Here’s a fact. Electrical standards ensure product safety and reliability.

But, how do you know if a product is reliable if it’s not tested to rigorous standards? Or when it comes time for inspection, how can you ensure it was installed according to the required standard?

For example, something as seemingly benign as using a manufacturer’s lugs with a different manufacturer’s tool can cause a crimp to not be UL certified and thus not pass inspection, leading to costly re-work, cost, and time overruns.

Standards compliance also provides engineers and procurement with a baseline to read beyond a supplier’s marketing and compare products. Be sure that the manufacturer you are considering buying from provides external or self-declaring test reports in line with the standards required for the project. Also, make sure they comply with ALL of the standard’s requirements, and if they don’t, they need to explain why or what parts do not fully comply.

With the global scale of the projects that you work on, electrical standards ensure there is seamless integration when working across borders.

What is UL 467?

This is a general safety standard used in grounding and bonding. Various tests are conducted and requirements provided as a baseline of quality for grounding and bonding equipment.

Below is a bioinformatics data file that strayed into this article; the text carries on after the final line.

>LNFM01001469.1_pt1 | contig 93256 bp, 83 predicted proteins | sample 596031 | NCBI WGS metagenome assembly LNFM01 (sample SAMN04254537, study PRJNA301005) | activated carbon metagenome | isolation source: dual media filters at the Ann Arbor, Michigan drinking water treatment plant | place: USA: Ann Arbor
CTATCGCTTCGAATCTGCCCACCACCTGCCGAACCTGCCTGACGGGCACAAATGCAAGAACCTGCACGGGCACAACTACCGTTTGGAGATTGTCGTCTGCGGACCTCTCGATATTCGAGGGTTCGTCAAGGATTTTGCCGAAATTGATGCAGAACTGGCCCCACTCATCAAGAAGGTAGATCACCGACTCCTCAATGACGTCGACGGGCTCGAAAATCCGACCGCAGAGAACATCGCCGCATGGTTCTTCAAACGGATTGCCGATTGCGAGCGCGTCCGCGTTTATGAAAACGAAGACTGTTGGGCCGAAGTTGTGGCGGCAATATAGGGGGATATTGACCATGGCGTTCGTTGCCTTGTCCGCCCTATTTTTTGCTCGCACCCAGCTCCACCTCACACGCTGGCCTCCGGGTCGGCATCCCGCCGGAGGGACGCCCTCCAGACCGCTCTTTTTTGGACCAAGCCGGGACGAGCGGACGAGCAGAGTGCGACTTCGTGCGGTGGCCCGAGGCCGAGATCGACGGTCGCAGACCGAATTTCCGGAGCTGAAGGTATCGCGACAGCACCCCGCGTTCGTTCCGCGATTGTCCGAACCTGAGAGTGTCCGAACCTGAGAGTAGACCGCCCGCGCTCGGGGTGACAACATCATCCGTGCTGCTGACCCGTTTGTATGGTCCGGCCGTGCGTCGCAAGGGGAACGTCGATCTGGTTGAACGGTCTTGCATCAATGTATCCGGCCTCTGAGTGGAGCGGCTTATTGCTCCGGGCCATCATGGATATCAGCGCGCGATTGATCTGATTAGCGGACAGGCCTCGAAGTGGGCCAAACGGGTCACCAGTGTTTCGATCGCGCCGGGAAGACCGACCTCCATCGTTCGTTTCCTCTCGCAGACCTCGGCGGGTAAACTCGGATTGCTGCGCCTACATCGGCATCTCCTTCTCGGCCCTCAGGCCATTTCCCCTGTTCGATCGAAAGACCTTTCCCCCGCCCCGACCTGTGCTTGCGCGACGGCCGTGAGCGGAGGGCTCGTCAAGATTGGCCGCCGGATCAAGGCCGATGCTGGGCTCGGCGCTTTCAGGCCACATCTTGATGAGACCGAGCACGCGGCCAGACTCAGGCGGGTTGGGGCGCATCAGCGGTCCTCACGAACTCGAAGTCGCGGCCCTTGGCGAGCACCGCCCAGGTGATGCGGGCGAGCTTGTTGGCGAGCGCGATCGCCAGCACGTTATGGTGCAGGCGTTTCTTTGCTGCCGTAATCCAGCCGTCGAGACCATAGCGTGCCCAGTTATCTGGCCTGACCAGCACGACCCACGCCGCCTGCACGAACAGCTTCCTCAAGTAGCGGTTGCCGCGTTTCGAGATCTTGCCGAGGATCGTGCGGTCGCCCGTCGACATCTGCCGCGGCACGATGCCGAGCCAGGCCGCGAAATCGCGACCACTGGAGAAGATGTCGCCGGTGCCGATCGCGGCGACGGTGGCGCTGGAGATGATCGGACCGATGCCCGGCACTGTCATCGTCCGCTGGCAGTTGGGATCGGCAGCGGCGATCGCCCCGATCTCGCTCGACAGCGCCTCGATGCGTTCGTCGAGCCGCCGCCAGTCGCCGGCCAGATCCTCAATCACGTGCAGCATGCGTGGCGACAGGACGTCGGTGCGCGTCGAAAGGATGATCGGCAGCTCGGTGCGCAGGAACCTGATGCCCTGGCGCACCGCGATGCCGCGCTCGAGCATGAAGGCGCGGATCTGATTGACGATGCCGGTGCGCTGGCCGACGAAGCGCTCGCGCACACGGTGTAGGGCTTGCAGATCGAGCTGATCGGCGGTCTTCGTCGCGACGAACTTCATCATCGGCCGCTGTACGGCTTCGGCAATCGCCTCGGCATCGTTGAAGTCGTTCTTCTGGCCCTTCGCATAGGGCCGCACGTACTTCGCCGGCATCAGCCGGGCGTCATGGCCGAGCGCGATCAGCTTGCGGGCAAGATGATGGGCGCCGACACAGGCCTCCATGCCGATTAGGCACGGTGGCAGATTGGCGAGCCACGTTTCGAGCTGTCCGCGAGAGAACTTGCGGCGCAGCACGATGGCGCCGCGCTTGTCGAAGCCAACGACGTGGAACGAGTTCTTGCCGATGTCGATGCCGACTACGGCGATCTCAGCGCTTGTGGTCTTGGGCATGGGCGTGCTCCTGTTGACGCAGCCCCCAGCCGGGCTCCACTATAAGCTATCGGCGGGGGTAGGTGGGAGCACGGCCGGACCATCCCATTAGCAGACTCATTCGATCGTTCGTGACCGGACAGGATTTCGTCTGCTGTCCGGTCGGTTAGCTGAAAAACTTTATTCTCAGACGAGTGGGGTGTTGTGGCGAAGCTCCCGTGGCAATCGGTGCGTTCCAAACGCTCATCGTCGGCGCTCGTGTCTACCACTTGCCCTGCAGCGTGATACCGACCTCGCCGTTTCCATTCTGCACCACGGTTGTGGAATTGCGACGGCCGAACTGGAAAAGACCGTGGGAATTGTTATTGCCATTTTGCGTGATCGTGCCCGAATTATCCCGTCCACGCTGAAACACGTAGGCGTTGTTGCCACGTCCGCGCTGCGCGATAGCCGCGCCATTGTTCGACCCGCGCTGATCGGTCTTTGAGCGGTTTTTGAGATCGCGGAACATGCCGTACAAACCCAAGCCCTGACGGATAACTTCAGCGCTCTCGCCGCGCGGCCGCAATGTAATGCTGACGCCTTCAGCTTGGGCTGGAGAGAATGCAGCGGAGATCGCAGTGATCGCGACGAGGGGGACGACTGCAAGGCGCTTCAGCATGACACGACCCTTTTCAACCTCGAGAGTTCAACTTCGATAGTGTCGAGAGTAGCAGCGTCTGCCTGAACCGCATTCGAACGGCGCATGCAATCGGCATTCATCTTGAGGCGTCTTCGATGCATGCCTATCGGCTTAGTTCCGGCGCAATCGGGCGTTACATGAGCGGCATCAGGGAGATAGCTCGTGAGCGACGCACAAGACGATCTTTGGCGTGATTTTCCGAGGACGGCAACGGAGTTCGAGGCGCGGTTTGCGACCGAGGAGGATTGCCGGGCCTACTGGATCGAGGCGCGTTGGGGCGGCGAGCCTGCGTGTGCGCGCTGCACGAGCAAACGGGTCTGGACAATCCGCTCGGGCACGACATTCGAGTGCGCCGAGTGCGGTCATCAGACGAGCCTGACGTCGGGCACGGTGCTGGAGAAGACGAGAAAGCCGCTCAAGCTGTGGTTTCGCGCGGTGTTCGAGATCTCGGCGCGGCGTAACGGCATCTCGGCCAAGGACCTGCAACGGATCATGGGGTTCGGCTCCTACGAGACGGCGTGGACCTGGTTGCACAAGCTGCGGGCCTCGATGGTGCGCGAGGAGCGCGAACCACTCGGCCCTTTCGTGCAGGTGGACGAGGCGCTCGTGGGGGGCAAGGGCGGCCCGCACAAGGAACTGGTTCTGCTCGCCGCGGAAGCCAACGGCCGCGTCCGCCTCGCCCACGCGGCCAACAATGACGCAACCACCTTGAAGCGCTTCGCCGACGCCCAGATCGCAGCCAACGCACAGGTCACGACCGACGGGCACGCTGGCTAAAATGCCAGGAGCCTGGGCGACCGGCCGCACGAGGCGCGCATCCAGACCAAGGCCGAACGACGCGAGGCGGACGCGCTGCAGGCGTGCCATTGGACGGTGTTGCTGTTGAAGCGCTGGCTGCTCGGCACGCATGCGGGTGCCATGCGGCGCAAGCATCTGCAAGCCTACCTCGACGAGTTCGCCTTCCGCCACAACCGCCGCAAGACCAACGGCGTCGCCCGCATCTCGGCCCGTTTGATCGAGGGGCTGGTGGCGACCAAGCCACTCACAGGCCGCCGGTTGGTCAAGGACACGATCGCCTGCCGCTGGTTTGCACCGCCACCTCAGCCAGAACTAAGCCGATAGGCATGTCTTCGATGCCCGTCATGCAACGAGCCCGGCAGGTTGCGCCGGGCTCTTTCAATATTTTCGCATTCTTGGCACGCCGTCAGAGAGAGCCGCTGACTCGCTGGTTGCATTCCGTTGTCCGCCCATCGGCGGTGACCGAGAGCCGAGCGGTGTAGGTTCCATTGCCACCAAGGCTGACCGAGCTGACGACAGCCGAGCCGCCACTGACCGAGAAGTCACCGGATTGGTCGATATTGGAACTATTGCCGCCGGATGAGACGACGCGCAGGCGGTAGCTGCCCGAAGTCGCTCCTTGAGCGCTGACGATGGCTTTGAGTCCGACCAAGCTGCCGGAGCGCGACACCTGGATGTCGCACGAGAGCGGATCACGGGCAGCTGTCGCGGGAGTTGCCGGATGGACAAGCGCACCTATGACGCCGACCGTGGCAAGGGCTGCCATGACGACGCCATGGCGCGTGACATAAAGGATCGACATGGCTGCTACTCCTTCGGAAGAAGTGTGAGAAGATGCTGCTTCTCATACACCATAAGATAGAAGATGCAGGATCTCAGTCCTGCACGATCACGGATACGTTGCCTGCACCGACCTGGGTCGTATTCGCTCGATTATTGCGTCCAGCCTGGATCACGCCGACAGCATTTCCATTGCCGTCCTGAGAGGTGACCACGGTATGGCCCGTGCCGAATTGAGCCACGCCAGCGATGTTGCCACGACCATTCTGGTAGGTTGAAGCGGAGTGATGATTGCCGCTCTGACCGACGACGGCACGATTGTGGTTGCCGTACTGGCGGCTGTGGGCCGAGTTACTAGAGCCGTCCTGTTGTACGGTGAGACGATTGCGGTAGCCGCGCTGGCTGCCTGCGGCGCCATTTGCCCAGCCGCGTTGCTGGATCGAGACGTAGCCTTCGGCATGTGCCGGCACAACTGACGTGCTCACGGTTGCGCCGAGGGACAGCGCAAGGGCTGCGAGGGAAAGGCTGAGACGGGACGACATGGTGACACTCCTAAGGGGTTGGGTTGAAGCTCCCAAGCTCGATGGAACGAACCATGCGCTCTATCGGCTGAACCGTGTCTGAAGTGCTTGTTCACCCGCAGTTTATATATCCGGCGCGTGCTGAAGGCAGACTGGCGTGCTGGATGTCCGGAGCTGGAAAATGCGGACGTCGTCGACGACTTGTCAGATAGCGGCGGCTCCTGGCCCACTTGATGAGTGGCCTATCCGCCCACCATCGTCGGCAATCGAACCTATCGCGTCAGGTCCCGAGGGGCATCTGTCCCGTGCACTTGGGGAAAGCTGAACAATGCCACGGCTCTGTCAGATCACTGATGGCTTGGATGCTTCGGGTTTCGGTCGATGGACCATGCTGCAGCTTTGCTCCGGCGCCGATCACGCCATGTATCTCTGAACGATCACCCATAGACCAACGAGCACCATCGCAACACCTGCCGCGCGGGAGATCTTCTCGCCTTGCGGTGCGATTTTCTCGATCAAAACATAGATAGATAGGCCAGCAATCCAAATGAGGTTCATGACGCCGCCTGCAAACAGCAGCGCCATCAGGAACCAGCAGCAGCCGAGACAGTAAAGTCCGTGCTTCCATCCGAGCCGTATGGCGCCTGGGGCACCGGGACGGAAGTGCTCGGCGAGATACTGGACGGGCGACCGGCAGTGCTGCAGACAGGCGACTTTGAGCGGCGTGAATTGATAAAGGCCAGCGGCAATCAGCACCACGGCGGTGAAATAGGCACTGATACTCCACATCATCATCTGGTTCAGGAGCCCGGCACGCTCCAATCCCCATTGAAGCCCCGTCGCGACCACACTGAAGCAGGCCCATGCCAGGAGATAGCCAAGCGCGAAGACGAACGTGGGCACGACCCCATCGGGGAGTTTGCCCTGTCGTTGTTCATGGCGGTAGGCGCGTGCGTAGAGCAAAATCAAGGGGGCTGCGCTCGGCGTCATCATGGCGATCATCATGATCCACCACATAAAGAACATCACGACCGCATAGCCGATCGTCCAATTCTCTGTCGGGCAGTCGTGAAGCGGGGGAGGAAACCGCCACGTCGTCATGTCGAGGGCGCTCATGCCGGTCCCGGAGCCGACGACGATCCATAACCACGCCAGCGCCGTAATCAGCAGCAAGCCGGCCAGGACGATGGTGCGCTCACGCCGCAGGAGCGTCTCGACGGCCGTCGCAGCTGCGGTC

In Panduit’s case, it provides this for our direct burial compression grounding connectors. All reputable manufacturers of direct burial compression grounding connectors comply with UL 467.

UL 467 provides five requirements: Tensile force strength, in other words, how much force can be applied before any movement is detected between the connector-wire connection.

  1. Short time current, which simulates a fault to make sure the connectors are doing what they are intended to do
  2. Corrosion resistance.
  3. Direct Burial rating or whether a grounding connection can be buried in the earth (dirt or concrete).
  4. Markings such as DB (direct burial rated), AL (for use with aluminum wire only), AL-CU (for use with both aluminum and copper wire